Newspaper Archive of
The Billings County Pioneer
Beach, North Dakota
May 12, 1960     The Billings County Pioneer
PAGE 2     (2 of 8 available)        PREVIOUS     NEXT      Full Size Image
PAGE 2     (2 of 8 available)        PREVIOUS     NEXT      Full Size Image
May 12, 1960

Newspaper Archive of The Billings County Pioneer produced by SmallTownPapers, Inc.
Website © 2020. All content copyrighted. Copyright Information.     Terms Of Use.     Request Content Removal.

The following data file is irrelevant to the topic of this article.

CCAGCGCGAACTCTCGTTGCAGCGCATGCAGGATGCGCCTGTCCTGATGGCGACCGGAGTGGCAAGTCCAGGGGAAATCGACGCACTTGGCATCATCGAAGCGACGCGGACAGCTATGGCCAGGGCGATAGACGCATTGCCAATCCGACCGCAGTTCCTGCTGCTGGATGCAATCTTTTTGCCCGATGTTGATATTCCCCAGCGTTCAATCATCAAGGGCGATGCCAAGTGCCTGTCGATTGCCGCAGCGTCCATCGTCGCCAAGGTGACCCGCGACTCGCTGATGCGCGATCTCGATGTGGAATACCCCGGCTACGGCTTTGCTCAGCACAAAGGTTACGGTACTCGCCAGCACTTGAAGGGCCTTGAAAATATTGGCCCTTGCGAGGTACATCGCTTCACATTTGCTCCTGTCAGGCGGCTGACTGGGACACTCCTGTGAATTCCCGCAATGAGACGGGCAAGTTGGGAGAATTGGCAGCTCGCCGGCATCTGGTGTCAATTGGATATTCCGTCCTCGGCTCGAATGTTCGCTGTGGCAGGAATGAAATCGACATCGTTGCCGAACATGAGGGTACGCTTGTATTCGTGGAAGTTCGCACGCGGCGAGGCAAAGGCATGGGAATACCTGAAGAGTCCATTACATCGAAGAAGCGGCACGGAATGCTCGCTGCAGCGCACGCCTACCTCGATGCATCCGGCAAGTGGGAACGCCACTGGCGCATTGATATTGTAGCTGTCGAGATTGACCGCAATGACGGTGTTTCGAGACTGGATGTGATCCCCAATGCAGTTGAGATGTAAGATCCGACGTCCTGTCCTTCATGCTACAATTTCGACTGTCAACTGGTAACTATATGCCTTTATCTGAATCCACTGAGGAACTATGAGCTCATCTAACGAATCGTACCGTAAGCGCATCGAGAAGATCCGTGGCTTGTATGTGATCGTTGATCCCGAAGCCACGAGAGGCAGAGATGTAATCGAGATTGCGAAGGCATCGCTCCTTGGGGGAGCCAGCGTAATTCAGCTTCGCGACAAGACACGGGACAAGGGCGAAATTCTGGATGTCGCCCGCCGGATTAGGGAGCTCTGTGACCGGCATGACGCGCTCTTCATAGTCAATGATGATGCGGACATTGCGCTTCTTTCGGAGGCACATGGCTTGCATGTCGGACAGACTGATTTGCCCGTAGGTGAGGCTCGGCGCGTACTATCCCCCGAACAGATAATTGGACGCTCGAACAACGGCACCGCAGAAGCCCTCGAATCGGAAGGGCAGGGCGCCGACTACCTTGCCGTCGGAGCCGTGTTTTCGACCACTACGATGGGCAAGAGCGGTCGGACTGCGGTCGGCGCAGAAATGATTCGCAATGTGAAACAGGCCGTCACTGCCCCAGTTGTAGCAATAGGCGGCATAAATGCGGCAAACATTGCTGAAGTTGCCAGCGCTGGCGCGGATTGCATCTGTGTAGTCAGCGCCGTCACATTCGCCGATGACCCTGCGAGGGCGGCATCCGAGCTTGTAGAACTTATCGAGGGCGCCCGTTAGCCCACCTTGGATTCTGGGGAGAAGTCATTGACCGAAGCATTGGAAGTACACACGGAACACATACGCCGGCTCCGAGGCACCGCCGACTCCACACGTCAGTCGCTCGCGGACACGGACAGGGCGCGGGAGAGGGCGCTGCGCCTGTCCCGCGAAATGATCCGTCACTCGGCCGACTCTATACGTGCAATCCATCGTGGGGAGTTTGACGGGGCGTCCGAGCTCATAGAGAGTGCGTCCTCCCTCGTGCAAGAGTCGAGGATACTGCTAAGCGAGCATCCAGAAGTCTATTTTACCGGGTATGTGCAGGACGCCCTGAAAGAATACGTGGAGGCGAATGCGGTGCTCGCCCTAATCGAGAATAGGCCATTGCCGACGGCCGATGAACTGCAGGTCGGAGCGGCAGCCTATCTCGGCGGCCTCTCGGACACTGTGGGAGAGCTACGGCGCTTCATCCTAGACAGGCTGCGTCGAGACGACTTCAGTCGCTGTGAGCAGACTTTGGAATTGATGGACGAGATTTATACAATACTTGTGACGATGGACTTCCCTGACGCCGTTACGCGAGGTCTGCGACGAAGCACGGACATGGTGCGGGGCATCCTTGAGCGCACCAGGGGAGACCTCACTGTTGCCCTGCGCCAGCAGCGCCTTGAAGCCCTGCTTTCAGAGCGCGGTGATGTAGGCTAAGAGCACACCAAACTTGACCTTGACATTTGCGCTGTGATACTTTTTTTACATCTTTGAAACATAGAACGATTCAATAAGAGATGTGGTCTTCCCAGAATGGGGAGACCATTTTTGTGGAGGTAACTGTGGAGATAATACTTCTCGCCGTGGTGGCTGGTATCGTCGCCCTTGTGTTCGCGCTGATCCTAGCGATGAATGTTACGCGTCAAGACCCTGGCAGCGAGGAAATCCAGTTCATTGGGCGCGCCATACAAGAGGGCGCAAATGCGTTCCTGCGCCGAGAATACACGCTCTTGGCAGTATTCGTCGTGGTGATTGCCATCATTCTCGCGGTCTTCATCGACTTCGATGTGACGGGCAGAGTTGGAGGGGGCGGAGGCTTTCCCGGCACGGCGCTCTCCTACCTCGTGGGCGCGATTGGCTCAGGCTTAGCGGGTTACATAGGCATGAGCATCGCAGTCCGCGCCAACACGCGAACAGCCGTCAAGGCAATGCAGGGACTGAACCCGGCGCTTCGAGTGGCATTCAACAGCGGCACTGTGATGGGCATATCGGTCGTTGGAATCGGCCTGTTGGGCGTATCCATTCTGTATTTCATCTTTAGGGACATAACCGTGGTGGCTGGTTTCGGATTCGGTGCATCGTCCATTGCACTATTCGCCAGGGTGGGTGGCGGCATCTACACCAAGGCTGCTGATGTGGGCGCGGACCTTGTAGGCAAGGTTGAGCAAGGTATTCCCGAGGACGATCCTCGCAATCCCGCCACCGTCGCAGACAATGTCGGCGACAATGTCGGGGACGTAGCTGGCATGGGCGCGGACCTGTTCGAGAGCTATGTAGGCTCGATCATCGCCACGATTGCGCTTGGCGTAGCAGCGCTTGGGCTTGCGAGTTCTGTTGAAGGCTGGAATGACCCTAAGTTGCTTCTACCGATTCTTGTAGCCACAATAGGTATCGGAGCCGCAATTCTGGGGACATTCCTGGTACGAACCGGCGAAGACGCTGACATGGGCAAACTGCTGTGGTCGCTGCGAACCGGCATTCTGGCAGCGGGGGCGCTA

BILLINGS COUNTY PIONEER STATE FARMERS USING I fertilizer test plots. MUCH MORE FERTILIZER Though many farmers' fields in Commercial fertilizer usage ill the state were so short on moisture North Dakota is increasing at a t t J hat high fertility was of no bene- rapid and steady rate. Annual ton- fit, field tests showed a clear cut nage purchased has jumped from profit advantage from the use of 20,810.3 tons in 1951 to 141,863 tons fertilizer in a high proportion of in 1@50. The tonnage bought last instances even where moisture fall for application this spring for shortage was quite severe. This was the 1960 crop indicates a continued strong interest in fertilizer. Figures such as these show that North Dakota farmers are convinc- ed that application of commercial fer~lizer in amounts determined by soil t~sts to be the best for their individual fields is one of the best ways available to raise their income believes Dr. E B. Norum, soil scien- tist for the North Dakota Agricul- tural Experiment Station. Even on fields where crops did not come up to expectations last year because of drouth and ot~er factors, the crops harvested were in most cases better as a result of fertilizer application than t~ey would have .been had no fertilizer been applied, says Dr. Norum in llnlIerpret~ing statew~de dalta from especially rue for the use of phos- phate on grain sown on fallow. On nonfallow land probabilites for pro- fitable use of nitrogen-,phosl~ate fertilizers are much improved if the soil contains 2 inches or more of plant-available moisture at seeding time. The rains that fell last fall have rechanged soil moisture over much of the state i#o an ex~tent that l~e general picture for profit- able use of nitrogen-phosphate fer- tilizer on grain sown on nonfallow land is exceptionally good this year. North Dakota fertilizer applica- tion by years since 1951 as reported by the State Laboratories Depart- ment is: 1961. 20,810 .tons; 19~. 34. 128: 1953. 41,158:1954 48,642; 1955, 58,~; 1@66, 76.199; 1957,9&93~; 1968, 112.473; and 1959, lAl.~3 tons. Charleston Senator John Hubert Humphrey John L. Lewis Senator Johnson Senator Byrd BEHIND THE WEST VIRGINIA PRIMARY SCENE are two stop- Kennedy influences. One is fostered by John L. Lewis, chief emeritus of the United Mine Workers, because he considers the Massachusetts senator partly responsible for the Lan. drum-Griffin labor bill, which he dislikes. Another is fos- tered by West Vir.ginia's Democratic Senator Robert C. Byrd, who favors Texas Senator Lyndon Johnson for the presi- dential nomination. Thus, Byrd is plumping for Minnesota'I Senator Hubert Humphrey, just to put the brakes on the Kennedy bandwagon. The state i$ more than nine-tentlm Protestant, which should mean something if the voters favor Kennedy, a Catholic. at the polls on May 10. North Dakota Now Ranks.lOth in Proven Oil Reserves I North Dakota became tl e l[~~ 27th state to produce oil. it has J grow. in . tiona =omioen e t l / an o, state - now rankina I] ~~ ( lOth in oroven oil reserves, [h,s I~ i ,I thorough exploration and de / ,e,oo on, orogram. [here are I ~'~ the State. Exploratory w~Ils h~ '= / been drilled in 46 ot Norlh Dq kota's 53 counties. A Growing Industry in a Growing State Prepared I~ the Nerlb Dakota Petroleum Council 1' "11'=111 i ~- -Fisher is a native of~N~ra~a. /nwa r.1111R tnr a ruling elder in the Presbyterian --w ~.- ~v~.~v Church, former moderator of the 1~~1 41,~ ' Sioux City Presbytery and the last llClllltlU IU moderator of the synod of Iowa. North Dakota Oil Facts Succeed Rian Dr. John Albert Fisher of Storm Lake, Iowa, has been named presi- dent of Jamestown college, Dr. Jack L. Zerwas, Minot spokesman for the board of trustees and chair- man of the committee on the selec- tion of the new president said re- cently. Dr Fisher succeeds Dr. Edwin H Rian. who resigned to assume the presidency of Biblical Semi- .~l;~ry in New York City. Currently president of Buena V~sta College in Storm Lake, Iowa. Dr. Fisher earned his B. A. de- gree with a major in chemistry at Nebraska State Teachers College at Peru, Neb, and his M. A. degree and two additional years of graduate credit at the University of Michigan. A winner of many undergraduate honors, Dr. Fisher is also a member of many honorary professional fra- ternities. In 1957, Persons College conferred upon him the L.L.D. de- gree. Before becoming president of Buena Vista college in 1954. Dr. Fisher was a high school science teacher, coach, junior-senior high school principal and teacher at Mis- souri Valley and at Boone, Iowa. f NEW IDEAS IN COMMUNICATIONS- Telephone circuits connect radar warning systems to the nation's defense watchposts. Above, at a SAGE Direction Center, an airman is using a photo-elec- tric light gun to "question" an electronic brain on an approaching plane's identity. At left a young lady is holding a new "traveling wave tube," the key to a new transmission system that will more than double the communications capacity of trans- continenlal radio relay routes. MARCH OF DIMES made in Burleigh county and espe- After the few necessary expen- REPORTS PROCEEDS [eially thanked the many volunteex I ses have been paid, fifty per cent The total gross proceeds of the I workers who organized f~3e drive lof the proceeds will be sent to Nat- Burleiglh county New March f land collected the funds. Mrs. Irma lional Foundation headquarters in Dimes held in January amounted I Callahan of Fargc~, State Adviser I New York where they will be al- to $6,840.58. The final report was I for the National Foundation, and locat~d for scientific and medical filed in the National F undati n'SlEarl' Beck of Minor, state chairman'lresearch projects and for various Stale Office in Bismarck Uy J hn/ orthe New MarchofDimesLstated~l medical scholarships and fellow- F. Sullivan, county campaign dir- 'in me name or -zne ~auonmI ships. ectar. Foundation and for the thousands The remaining fifty per cent J. A. Dargis, s~ate ~cpresentative of unfortunate victims of polio, [will be retained by the county for the National Foundation, exp- ressed the organization's gratitude ~rithritis and birth defects we I chapter of The National Foundation i ' ] for each and every contribution ~ thank you." to be used for financial assistance I to local patients, the sponsor~it) i of vaccination clinics, and the main- tenance of respiratory ecluipmen~ :n homes and hospitals. ----E:V- . SEND NON--WASHABLE FABRICS TO CLEANER For best results, as well a.s for greater sa~fety, send non-washable garments to a reputable dry cleaner for cleaning, advises Mrs Marina D. Tudor, NDAC extension clothm~ specialist. Dry cleaning at home often ter~=- pts homemakers to use explosive and toxic cleaning solvents on win- ter clothes. The result can be dis- asterous. However, if ~orne dry cleaning must be done, it can be done safely Ib~ ,using non.expk~ve cleaning solvents. These Pasty be found on the market under various trade names. Use ~hem out of door~, if possible, or in a breeze-way area or garage. Use precautions also when working with spot remover contain- ing carbon tetrachlofide, is poisonous when inhaled. W~ 24. FOLLOW -- 7"0 77~I~ ~0/~" /./E P~.AN$ 7O ~T~AY, 77/ SgTT/.~S I R/6/./T /.VTO :~3UR HAN~$